How to tell if a live event is worth your time

Abbey Woodcock
4 min readMar 29, 2019
Photo by Jaime Lopes on Unsplash

With every guru spouting “the best event ever,” how do you know what events to attend?

First, you need to figure out WHY you want to go to a live event. For me, usually, my goal is to make connections and ultimately, clients (those are the kind of events we’ll talk about today).

There are some events that I attend mainly for education. In that case, I’m deciding almost solely on who is running the event and if they have knowledge that I don’t.

But what about those client-getting events? How do I decide which ones to attend?

I use 4 main criteria:


You may read “price” and think that I mean I look for events that are in my budget. And while budget is always a factor, I’m actually looking at price for another reason. Most of my one-on-one work is for larger businesses doing 7-figure launches. So if an event costs $250 to attend, it’s likely that most of the attendees are not my target client. Conversely, if the event costs $5,000 to attend, well that means that the attendees are willing to invest in their marketing.

Just one $5,000 event a year (or even every 2 years!) is going to do more for your business than 10 $250 events.


Price will tell you a lot about who is attending an event, but you also want to look at who the event is marketed to. A common mistake is that copywriters attend events for copywriters. Designers attend design events. Photographers attend photography events. If your goal is education, then absolutely an industry event is for you. But, if you’re looking for clients, going into a room with 100 copywriters and 4 clients is going to feel like a cattle call and you won’t be able to get meaningful time with clients.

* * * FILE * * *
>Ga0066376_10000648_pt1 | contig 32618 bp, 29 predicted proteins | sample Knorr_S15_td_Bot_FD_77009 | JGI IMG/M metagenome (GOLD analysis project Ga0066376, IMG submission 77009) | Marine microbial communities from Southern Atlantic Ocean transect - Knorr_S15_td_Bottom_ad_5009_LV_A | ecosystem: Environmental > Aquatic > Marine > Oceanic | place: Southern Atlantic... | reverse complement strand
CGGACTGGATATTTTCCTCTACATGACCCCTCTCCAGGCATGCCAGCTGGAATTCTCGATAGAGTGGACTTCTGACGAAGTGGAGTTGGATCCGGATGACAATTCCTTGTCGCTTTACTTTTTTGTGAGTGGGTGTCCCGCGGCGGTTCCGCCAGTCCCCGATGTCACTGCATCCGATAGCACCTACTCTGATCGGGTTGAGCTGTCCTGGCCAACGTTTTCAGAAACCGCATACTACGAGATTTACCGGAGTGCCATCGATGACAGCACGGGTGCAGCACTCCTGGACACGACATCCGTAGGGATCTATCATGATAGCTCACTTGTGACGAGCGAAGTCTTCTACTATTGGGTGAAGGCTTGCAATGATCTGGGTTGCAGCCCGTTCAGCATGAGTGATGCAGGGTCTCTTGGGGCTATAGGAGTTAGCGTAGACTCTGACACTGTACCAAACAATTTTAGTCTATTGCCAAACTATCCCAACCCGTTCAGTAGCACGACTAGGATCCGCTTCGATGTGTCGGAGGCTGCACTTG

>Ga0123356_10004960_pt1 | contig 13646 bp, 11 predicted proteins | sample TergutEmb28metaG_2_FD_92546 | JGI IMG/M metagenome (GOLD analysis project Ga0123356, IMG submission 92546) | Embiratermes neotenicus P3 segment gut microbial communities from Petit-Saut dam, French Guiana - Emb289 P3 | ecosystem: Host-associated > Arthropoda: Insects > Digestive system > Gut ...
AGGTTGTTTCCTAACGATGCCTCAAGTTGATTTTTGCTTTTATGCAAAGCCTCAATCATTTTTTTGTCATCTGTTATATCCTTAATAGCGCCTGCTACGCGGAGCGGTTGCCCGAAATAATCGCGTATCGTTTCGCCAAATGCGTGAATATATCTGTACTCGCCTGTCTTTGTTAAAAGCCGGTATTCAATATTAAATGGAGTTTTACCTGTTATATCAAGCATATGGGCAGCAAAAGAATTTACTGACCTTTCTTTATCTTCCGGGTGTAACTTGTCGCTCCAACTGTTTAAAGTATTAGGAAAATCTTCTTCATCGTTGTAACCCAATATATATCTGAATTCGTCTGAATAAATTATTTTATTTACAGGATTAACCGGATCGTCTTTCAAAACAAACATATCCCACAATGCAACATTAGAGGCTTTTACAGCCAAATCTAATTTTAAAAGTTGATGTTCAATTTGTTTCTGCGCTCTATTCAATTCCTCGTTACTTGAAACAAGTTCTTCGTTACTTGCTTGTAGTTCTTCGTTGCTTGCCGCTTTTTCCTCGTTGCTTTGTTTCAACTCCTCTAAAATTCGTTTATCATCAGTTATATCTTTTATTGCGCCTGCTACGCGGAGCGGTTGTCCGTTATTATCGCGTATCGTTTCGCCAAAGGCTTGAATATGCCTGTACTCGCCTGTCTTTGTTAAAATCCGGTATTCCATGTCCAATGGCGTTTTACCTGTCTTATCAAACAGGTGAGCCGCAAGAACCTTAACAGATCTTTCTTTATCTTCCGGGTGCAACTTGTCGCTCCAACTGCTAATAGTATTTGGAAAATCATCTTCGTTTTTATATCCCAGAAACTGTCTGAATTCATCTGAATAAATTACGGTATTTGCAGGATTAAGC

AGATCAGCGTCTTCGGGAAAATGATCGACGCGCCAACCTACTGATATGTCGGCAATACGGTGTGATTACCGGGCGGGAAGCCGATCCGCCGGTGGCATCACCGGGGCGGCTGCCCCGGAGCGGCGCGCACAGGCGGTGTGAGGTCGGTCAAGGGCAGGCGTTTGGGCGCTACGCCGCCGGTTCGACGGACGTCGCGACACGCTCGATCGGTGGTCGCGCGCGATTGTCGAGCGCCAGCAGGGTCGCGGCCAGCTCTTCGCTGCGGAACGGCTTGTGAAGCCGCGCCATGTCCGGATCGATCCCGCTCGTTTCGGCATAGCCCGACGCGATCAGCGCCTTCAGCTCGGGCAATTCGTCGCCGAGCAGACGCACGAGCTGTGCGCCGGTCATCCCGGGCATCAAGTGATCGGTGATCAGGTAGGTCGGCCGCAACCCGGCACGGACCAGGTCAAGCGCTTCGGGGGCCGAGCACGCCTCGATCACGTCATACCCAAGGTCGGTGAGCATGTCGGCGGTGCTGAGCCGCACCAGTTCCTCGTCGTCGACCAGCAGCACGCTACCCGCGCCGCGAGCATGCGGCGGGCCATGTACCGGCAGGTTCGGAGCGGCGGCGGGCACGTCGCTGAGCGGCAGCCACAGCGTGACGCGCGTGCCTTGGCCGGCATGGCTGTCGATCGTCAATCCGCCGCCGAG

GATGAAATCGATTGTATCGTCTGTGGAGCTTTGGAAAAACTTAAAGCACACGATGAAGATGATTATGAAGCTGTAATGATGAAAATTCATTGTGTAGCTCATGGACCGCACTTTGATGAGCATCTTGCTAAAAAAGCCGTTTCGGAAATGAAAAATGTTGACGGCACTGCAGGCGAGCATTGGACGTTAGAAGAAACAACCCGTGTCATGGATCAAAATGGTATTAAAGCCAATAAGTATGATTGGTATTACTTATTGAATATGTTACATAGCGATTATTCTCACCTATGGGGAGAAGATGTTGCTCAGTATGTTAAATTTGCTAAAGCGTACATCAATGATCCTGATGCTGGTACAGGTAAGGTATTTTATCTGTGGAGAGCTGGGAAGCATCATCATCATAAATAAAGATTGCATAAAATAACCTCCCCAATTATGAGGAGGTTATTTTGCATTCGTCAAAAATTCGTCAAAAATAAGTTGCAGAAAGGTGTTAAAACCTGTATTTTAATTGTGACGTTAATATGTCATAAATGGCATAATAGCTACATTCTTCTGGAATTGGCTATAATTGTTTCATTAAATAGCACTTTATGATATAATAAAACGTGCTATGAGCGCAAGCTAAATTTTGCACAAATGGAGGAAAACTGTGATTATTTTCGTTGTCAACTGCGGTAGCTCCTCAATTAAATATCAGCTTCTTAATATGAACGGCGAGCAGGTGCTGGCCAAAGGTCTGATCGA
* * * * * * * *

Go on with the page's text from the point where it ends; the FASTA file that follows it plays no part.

Last year was the first year I attended AWAI, an event for copywriters. In years past, I’ve never attended for that exact reason. They even put the clients that are there at booths which makes it super difficult to make a connection in the way I want to.

So instead of going to events marketed to you, go to the events marketed to your ideal client. If you’re a writer in the health space, for example… go to the premier events for healthcare businesses to learn marketing. Then, what happens is the prospective clients will learn about marketing and copy strategies (likely, they’ll seem basic to you), and be looking for someone to help them implement. And, oh wow, there just happens to be a copywriter at the bar that night.


There are some people that just run incredible events that I want to be a part of. If you follow someone closely and you see they have an event, often it’s worth it to go. One of these people for me is Brian Kurtz. I will attend just about any event he puts on. Because he automatically attracts amazing people and things just happen for me at those events.

On the other hand, if I attend an event and it’s poorly organized, it’s likely I will never attend an event by that person again. There are too many event organizers who focus on making the most money possible instead of creating the right experience for attendees. If there’s too much stage pitching or no time built in for connections, I won’t be back.


I’ve saved this one for last. It’s my “targeted strike” strategy. In rare circumstances, I’ll ignore the first three rules if I know someone is speaking at an event that I want to connect with. Then I’ll make it my mission to find a way to get together with them.

You know that game, 7 degrees of Kevin Bacon? In online marketing especially, I’ve found just about everyone is only one or two connections away. So if I want to meet someone and I see they’re coming to an event nearby, I’ll find those connections, get an intro, and reach out beforehand to set up dinner or make sure we connect.

And one more factor to think about…

If you’re not in the US, obviously there’s the added factor of location and logistics. I live on the East Coast, so it’s pretty simple for me to fly to just about anywhere in the country fairly quickly.

In the coming weeks, I’m going to release more about how to get clients, specifically from live events including how to make a “live event planner” for the year and the spreadsheet I use after the event to make sure I make lasting connections with the people I meet.

You can get it by joining my waitlist here.



Abbey Woodcock

Been a direct response copywriter since 7th grade when I wrote a 30-page sales letter asking my crush to the dance.